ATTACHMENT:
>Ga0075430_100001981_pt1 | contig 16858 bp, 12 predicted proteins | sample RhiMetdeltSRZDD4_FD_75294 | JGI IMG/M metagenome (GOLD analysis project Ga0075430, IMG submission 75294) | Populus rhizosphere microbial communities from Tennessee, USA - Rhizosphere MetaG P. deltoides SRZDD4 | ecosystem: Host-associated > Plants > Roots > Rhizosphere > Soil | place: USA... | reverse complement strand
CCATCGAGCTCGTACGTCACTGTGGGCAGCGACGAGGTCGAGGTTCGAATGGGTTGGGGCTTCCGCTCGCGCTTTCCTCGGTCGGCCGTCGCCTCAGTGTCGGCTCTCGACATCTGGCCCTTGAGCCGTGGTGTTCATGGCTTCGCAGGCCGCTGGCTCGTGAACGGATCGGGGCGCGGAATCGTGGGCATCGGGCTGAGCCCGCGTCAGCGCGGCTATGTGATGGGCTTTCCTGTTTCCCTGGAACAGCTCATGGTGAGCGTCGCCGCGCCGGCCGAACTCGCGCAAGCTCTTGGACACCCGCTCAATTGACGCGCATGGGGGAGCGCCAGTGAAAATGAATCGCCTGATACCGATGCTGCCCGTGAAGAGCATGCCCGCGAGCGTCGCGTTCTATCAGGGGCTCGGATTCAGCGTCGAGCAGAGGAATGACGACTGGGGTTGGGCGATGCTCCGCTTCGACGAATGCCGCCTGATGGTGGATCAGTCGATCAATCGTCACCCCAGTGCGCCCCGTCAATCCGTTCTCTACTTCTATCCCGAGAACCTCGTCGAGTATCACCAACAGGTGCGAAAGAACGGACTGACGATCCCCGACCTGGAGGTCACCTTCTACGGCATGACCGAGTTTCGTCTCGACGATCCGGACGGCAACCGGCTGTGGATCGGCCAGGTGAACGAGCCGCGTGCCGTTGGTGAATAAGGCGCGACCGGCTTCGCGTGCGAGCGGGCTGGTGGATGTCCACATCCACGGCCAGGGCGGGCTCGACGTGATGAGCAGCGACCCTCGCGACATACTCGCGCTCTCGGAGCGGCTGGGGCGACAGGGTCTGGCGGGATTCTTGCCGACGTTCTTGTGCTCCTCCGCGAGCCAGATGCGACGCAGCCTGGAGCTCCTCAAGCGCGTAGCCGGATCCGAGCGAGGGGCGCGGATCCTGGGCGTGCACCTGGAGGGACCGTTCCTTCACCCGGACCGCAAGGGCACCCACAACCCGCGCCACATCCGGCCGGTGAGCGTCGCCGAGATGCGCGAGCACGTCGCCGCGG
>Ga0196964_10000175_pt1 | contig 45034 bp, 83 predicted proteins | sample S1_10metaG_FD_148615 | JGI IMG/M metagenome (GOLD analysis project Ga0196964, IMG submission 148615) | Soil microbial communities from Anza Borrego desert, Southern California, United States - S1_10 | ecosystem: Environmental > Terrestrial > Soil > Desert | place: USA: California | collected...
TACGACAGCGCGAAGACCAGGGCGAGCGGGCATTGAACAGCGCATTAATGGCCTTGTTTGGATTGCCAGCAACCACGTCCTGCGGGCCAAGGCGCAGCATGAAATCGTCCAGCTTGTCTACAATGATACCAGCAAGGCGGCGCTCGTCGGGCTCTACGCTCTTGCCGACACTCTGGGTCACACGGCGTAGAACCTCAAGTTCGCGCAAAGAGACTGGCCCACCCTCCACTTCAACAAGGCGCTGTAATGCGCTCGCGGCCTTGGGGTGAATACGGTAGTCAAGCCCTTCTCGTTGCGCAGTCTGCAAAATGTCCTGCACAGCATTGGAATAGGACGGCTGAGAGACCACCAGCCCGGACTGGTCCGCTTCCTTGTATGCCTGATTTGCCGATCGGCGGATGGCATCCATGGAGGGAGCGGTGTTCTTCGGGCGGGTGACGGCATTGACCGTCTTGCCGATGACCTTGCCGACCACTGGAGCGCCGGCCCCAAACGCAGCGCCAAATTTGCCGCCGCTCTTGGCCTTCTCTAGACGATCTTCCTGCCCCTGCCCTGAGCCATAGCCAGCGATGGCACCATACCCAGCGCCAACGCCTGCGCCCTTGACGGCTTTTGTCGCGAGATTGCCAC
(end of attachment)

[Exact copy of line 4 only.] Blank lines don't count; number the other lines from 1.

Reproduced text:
TACGACAGCGCGAAGACCAGGGCGAGCGGGCATTGAACAGCGCATTAATGGCCTTGTTTGGATTGCCAGCAACCACGTCCTGCGGGCCAAGGCGCAGCATGAAATCGTCCAGCTTGTCTACAATGATACCAGCAAGGCGGCGCTCGTCGGGCTCTACGCTCTTGCCGACACTCTGGGTCACACGGCGTAGAACCTCAAGTTCGCGCAAAGAGACTGGCCCACCCTCCACTTCAACAAGGCGCTGTAATGCGCTCGCGGCCTTGGGGTGAATACGGTAGTCAAGCCCTTCTCGTTGCGCAGTCTGCAAAATGTCCTGCACAGCATTGGAATAGGACGGCTGAGAGACCACCAGCCCGGACTGGTCCGCTTCCTTGTATGCCTGATTTGCCGATCGGCGGATGGCATCCATGGAGGGAGCGGTGTTCTTCGGGCGGGTGACGGCATTGACCGTCTTGCCGATGACCTTGCCGACCACTGGAGCGCCGGCCCCAAACGCAGCGCCAAATTTGCCGCCGCTCTTGGCCTTCTCTAGACGATCTTCCTGCCCCTGCCCTGAGCCATAGCCAGCGATGGCACCATACCCAGCGCCAACGCCTGCGCCCTTGACGGCTTTTGTCGCGAGATTGCCAC